People have all sorts of reasons for working out and developing lean body mass (LBM). Athletes are interested in muscle building to improve their performance on the field. Bodybuilders want muscle growth for that trophy-winning physique. For us regular joes and janes who struggle to find enough time to diet and workout, it can be as simple as looking losing weight and looking lean.
Whatever the reasons, recent research has made a very strong case that building lean body mass has health benefits far beyond aesthetics and athletic performance. Sufficient amounts of LBM are actually critical for building a healthy life over the long-term.
This doesn’t mean that you have to work out twice a day lifting heavy weights. Male or female, young or old, everyone can benefit from increased lean body mass. Here are four important health benefits that you gain from developing your lean body mass.
1. Lean body mass combats obesity
Based on the National Health and Morbidity Survey (NHMS) Malaysia 2019, 50.1% of adults are overweight or obese (30.4% overweight and 19.7% obese) and the numbers keep on rising. With this current situation in Malaysia, it’s hard to avoid advertising that guarantee weight loss in X number of weeks, or a new workout technique that promises to shred fat off of your frame, or that new diet that promises to increase your metabolism and burn body fat.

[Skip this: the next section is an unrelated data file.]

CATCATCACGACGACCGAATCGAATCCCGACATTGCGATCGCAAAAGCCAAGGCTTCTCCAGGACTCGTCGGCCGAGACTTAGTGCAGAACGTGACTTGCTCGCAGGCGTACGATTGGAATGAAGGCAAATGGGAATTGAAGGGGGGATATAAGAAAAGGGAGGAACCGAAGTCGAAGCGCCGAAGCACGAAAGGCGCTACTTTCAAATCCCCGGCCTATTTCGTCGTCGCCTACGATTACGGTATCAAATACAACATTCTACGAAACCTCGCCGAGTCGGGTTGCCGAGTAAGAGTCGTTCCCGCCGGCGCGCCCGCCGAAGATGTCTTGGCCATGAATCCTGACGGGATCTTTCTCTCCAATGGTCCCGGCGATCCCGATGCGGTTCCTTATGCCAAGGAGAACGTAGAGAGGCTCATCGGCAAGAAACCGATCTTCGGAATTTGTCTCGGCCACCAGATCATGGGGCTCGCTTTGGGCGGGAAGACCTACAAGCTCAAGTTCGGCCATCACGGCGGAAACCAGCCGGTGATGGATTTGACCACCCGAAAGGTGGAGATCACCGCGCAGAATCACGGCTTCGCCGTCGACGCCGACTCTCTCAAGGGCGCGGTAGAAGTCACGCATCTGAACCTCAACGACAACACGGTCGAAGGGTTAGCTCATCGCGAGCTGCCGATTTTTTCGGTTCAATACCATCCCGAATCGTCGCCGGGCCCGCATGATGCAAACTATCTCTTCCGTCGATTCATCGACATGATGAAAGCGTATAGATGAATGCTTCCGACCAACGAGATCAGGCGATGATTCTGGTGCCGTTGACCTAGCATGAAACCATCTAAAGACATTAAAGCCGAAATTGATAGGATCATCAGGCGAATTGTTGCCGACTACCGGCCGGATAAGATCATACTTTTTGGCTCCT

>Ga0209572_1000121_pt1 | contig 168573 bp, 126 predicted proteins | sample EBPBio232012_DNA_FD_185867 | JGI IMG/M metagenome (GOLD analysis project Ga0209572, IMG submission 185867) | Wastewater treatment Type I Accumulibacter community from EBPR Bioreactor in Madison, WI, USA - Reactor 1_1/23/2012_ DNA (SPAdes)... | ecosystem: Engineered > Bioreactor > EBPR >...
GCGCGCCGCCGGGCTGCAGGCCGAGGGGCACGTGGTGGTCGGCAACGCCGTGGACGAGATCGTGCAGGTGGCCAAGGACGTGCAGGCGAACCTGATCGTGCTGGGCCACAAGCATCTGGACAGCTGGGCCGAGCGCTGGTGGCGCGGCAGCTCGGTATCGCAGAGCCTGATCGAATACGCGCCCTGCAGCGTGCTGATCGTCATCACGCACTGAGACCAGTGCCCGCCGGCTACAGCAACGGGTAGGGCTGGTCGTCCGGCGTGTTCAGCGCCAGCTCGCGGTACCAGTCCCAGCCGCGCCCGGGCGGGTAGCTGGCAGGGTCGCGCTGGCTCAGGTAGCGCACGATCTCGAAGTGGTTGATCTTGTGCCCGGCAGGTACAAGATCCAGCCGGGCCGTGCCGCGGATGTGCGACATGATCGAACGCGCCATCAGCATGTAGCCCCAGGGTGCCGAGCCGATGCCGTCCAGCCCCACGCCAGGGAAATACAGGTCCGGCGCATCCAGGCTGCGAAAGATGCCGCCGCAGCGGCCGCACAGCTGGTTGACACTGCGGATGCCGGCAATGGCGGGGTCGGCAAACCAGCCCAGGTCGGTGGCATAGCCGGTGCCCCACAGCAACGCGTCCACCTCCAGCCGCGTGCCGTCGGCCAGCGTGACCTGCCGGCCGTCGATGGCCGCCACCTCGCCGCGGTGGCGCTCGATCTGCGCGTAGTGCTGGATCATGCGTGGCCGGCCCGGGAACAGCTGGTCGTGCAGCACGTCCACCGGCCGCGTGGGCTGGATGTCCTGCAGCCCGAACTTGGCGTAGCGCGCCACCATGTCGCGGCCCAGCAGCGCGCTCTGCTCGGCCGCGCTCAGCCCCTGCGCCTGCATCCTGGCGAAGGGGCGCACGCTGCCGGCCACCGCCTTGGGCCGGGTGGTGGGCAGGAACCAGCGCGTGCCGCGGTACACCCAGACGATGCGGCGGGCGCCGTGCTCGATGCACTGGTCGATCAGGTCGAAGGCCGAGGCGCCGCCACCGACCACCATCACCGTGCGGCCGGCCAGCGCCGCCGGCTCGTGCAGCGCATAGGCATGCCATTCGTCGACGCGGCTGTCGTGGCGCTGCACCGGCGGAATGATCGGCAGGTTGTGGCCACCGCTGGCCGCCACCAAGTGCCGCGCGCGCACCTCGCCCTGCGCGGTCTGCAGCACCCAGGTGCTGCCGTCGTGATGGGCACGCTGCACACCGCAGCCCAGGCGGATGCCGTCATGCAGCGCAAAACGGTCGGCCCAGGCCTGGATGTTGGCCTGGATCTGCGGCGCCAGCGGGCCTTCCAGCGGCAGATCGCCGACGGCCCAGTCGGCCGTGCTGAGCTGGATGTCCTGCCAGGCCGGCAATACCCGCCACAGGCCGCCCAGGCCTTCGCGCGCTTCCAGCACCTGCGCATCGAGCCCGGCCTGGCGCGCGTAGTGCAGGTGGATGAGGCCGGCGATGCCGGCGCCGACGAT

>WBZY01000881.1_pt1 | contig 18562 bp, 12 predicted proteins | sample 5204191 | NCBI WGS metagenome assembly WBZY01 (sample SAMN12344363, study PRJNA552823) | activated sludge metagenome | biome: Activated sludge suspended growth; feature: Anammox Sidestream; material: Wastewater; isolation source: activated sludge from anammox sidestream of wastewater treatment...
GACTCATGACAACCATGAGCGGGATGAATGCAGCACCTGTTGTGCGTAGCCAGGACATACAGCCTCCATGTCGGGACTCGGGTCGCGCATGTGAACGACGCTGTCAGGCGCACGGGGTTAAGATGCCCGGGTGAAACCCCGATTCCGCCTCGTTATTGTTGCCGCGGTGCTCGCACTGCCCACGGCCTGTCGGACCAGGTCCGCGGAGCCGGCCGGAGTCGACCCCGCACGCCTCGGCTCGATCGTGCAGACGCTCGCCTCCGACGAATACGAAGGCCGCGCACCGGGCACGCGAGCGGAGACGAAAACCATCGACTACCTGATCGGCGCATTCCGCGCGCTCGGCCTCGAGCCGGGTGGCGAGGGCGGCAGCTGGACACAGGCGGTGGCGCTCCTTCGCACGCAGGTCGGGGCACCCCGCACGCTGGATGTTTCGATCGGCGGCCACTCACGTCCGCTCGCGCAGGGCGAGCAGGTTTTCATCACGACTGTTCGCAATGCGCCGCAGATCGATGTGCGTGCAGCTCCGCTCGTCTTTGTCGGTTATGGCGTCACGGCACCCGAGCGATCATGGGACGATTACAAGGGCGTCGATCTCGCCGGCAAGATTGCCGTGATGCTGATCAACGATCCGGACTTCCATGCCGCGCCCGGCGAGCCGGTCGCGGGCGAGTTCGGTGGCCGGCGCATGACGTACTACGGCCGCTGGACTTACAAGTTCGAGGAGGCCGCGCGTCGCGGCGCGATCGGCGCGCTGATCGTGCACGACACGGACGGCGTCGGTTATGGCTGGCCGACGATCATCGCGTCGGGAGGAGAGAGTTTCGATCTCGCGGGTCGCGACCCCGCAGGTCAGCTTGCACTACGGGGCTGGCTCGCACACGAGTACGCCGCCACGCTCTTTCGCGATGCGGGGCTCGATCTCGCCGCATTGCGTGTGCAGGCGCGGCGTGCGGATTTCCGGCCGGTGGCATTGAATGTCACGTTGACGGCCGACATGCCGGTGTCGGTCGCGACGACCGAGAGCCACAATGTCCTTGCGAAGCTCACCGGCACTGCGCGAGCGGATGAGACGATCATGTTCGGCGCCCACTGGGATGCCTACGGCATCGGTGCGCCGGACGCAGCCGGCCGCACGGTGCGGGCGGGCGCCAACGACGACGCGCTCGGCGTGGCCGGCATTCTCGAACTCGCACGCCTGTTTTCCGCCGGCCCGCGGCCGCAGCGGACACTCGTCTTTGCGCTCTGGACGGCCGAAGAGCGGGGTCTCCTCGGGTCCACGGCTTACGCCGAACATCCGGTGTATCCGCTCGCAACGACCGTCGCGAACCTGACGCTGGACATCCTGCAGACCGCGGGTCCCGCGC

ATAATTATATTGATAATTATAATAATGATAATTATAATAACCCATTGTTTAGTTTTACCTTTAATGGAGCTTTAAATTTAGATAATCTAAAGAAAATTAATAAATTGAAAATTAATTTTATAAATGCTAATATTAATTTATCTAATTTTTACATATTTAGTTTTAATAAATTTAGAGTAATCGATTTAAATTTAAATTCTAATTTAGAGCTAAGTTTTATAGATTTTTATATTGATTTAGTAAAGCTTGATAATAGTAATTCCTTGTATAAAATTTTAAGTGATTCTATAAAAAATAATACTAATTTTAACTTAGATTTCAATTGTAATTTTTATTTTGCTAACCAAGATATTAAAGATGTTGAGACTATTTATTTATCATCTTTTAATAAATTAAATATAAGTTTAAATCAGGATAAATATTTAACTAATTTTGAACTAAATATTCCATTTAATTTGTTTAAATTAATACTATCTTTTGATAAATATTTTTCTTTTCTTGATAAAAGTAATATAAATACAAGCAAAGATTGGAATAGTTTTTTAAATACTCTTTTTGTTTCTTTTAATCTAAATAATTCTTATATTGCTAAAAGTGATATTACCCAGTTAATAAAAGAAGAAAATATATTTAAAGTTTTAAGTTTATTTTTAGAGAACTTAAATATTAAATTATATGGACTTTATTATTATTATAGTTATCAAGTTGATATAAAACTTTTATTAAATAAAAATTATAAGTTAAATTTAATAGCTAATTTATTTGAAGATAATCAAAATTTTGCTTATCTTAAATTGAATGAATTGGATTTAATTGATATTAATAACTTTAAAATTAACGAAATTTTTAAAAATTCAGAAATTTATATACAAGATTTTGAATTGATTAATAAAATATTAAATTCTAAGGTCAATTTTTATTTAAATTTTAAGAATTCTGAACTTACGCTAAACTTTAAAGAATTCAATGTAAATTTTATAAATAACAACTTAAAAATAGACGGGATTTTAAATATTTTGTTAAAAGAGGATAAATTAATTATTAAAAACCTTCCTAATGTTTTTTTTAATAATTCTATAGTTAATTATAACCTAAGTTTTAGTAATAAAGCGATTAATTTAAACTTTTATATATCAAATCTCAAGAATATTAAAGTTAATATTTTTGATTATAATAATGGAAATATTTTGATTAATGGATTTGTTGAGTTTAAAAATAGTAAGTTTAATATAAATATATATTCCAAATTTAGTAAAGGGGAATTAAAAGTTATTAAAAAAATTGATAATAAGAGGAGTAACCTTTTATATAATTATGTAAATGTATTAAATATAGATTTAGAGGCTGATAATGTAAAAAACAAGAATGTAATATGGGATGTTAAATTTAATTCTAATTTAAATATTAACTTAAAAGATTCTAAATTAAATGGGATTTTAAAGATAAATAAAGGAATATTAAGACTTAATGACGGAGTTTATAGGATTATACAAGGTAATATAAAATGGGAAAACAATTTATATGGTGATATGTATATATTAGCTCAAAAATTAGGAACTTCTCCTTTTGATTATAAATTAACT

However, most of these shortcut approaches fail to address the basic issue regarding weight gain: it’s about calories in vs. calories out (energy balance).
“Energy imbalance” in this context refers to consuming more calories than your body needs. Do this for a long enough period of time, and you’ll gain fat. Gain enough fat over a long period of time, and you can become overweight or obese.
“Energy intake” refers to how many calories you consume through eating and drinking, in other words, your diet. This is what many people think of when they think about calorie reduction.
However, its “energy expenditure” where you can really make a big effect on balancing your calories in and calories out, and this is why developing your lean body mass is so important.
Lean body mass is associated with your basal metabolic rate (BMR) – the amount of calories you burn at rest. The greater amount of LBM you have, the greater your BMR will be. This means that people with greater amounts of lean body mass will have a greater energy expenditure while doing nothing, helping to avoid calorie imbalances, and ultimately, obesity.
2. Lean body mass helps you battle diseases